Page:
Switching to a four-day school week saves very little money but has the potential to provide more professional development and collaboration time for staff and enrichment or remediation time for students if Fridays are well planned. These were some of the findings shared during Wednesday’s panel discussion on Idaho’s upward trend of moving to four-day school weeks.
By last school year, 42 of Idaho’s 115 districts and 10 charter schools had implemented a four-day school week. The number is expected to grow by a couple more this year.
While only one percent of school districts nationwide have adopted four-day weeks, Idaho is accelerating to one-third of its districts and 10 percent of its traditional and charter school population (27,000 students).
This trend prompted the Rural Opportunities Consortium of Idaho to investigate the effects of this trend. Last school year, members of ROCI interviewed district and school leaders in 20 Idaho districts with four-day weeks and produced a report — released this month — to help inform a local and statewide conversation about the switch.
The report was the basis of a three-person panel discussion in front of an audience of about 30, mostly education leaders and lawmakers.
Paul Hill — He is a research professor at the University of Washington Bothell and the director of ROCI.
Rep. Julie Van Orden — She is in her second term in the Idaho House of Representative and sits on the House Education Committee. She is the chairman for the Snake River School District Board of Trustees and was a member of the board when the district decided to transition to a four-day week.
Norm Stewart — He is the superintendent of the Marsing School District and has led several districts with four-day weeks.
Hill started the panel discussion by sharing highlights of his report. Here are some of his findings:
- There is not much of a cost savings, although that is the motivation for decreasing the days students are required to be in school.
- The idea of a fifth day regularly being used for professional development or student enrichment is seldom realized.
- It’s a big change for teachers in how they perform in the classroom, and it’s becoming increasingly popular to have three days off.
“It’s something districts have had to do to be competitive in the work place (hiring),” Hill said.
Stewart countered by saying the switch has been successful in Marsing, favored by parents and students as well as teachers.
“We now have time for staff collaboration and we offer activities for students on Friday, including tutoring and scholarship help,” Stewart said. “A good portion of kids in a small district compete in athletics and now they aren’t missing school on Fridays.”
In Marsing, teachers are required to spend one Friday a month in the building for professional development or collaboration and the four school days increased by about 60 minutes.
“Often I see teachers working on Friday when they are not required to be there,” Stewart said.
Van Orden said a four-day week was financially necessary in some of the districts in her part of the state. Aberdeen saved more than $8,000 on substitute teacher costs, she said, a large amount for such a small district. In her Snake River district, pay cuts were a driving factor to make the switch because the farming community didn’t have a lot of room to increase property taxes.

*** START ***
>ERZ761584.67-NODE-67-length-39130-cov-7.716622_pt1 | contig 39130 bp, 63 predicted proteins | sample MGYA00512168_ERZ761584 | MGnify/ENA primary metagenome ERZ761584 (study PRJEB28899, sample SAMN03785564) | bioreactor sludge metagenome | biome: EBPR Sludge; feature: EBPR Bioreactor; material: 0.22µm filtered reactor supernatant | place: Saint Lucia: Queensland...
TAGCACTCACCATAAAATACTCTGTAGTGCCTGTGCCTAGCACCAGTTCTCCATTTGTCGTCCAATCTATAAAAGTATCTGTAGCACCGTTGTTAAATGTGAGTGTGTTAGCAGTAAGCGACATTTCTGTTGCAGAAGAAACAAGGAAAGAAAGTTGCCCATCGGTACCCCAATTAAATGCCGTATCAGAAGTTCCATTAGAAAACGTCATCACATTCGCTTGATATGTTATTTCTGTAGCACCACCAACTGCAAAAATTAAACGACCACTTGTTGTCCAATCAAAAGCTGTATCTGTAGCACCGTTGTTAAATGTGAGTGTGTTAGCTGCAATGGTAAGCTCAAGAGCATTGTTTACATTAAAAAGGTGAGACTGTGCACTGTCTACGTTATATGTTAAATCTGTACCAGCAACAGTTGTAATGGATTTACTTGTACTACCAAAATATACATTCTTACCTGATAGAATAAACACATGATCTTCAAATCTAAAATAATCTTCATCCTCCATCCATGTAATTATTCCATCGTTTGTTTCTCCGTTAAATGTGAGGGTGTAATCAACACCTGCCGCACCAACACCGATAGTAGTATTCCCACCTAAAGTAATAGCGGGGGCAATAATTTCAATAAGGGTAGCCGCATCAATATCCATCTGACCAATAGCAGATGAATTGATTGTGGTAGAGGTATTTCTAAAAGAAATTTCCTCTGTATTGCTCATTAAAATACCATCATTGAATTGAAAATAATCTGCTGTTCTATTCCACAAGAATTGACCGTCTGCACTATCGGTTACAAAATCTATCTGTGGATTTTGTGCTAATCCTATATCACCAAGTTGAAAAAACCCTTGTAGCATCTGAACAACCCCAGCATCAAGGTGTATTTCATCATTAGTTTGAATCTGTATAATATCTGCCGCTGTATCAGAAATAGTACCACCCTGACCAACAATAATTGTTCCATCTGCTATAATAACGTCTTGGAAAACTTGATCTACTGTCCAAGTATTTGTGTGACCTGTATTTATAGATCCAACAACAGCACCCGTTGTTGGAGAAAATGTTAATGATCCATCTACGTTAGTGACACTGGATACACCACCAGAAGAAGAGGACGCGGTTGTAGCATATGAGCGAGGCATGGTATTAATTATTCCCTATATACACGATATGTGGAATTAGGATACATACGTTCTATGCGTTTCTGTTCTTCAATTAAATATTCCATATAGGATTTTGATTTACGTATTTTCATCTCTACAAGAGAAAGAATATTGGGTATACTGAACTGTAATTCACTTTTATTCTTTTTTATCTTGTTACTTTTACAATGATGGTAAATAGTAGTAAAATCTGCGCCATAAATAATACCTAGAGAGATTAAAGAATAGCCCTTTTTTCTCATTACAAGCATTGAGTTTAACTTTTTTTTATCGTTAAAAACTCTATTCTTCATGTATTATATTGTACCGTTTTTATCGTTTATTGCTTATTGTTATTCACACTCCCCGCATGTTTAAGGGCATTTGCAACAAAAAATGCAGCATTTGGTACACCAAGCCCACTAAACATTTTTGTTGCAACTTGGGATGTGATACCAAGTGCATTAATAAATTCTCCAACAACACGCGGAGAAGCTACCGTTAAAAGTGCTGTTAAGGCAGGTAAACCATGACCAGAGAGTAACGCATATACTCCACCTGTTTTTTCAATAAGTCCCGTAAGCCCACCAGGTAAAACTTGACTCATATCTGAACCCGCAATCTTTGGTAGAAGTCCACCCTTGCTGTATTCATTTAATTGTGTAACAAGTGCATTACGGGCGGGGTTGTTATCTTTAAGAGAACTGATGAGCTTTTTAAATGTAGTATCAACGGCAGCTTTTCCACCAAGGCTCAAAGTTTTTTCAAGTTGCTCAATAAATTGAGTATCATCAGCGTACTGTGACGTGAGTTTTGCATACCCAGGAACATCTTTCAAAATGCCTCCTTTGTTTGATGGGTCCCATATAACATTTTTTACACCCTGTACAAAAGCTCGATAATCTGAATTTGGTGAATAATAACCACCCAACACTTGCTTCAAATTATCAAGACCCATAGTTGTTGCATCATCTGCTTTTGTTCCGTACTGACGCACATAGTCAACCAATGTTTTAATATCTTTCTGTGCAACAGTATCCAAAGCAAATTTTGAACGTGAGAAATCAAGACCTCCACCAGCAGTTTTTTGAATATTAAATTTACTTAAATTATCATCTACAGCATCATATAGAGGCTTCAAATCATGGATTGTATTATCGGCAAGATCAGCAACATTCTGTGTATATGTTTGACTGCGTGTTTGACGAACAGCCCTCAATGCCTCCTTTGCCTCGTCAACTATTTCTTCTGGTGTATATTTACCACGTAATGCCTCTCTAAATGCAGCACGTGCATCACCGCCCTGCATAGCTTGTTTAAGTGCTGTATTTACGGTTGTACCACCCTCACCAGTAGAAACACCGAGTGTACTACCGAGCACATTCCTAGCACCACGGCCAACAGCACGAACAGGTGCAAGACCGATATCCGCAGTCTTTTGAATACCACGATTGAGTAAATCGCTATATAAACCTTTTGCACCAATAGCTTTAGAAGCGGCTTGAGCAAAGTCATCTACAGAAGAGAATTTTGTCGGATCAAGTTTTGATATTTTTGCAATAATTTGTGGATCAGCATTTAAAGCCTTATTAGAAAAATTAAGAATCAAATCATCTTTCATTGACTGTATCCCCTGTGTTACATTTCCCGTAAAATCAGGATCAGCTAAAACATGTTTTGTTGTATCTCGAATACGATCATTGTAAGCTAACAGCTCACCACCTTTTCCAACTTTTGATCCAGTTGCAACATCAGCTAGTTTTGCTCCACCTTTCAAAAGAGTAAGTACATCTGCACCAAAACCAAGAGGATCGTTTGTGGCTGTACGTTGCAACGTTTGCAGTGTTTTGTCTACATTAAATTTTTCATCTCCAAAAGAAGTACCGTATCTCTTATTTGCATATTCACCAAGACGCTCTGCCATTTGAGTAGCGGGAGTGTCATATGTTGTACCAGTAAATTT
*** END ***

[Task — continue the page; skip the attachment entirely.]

“I’m sad to see schools go to a four-day week,” Van Orden said. “A student could eventually lose a full year of education and that can’t be good in the overall scheme of things.”
Stewart said it’s important to measure the effectiveness of instruction — as opposed to test results that may not show a direct correlation to the time changes — and make sure there are “no more fluff days” such as movies and parties during class time.
Hill said there are two ways to calculate the success of a four-day school week:
- Measure the test score of kids to statewide scores to make sure kids are progressing at the same rates.
- Measure college applications, college admissions and admission without required remediation of your high school graduates and compare those statewide.
Van Orden said measuring success should include talking to parents and the community. These decisions should be made locally, without legislative mandates.
“Our parents would not want to go back to five days of school,” she said.
Stewart said “it’s a no-brainer” to switch back to five days if he finds evidence that it’s not working for kids. But so far, four days a week is working in Marsing and parent surveys back that decision.
Hill said it’s not that easy — and maybe impossible — to make the switch back.
“Very few are in a position to go back regardless of what they find,” Hill said. “Adults make the decision and the kids pay the consequences because it’s a good deal for adults.”
Hill offered these questions for district leaders to ask as they consider switching to a four-day school week:
- What savings do you expect?
- What’s expected of teachers and are they on board?
- How will the day off be used?
- Are some students losing out?
- How do we prevent a backslide?
- Do we agree on what success or failure looks like?
- How could we go back to five-day?
The Rural Opportunities Consortium of Idaho and Idaho Education News are sponsored by the J.A. and Kathryn Albertson Family Foundation.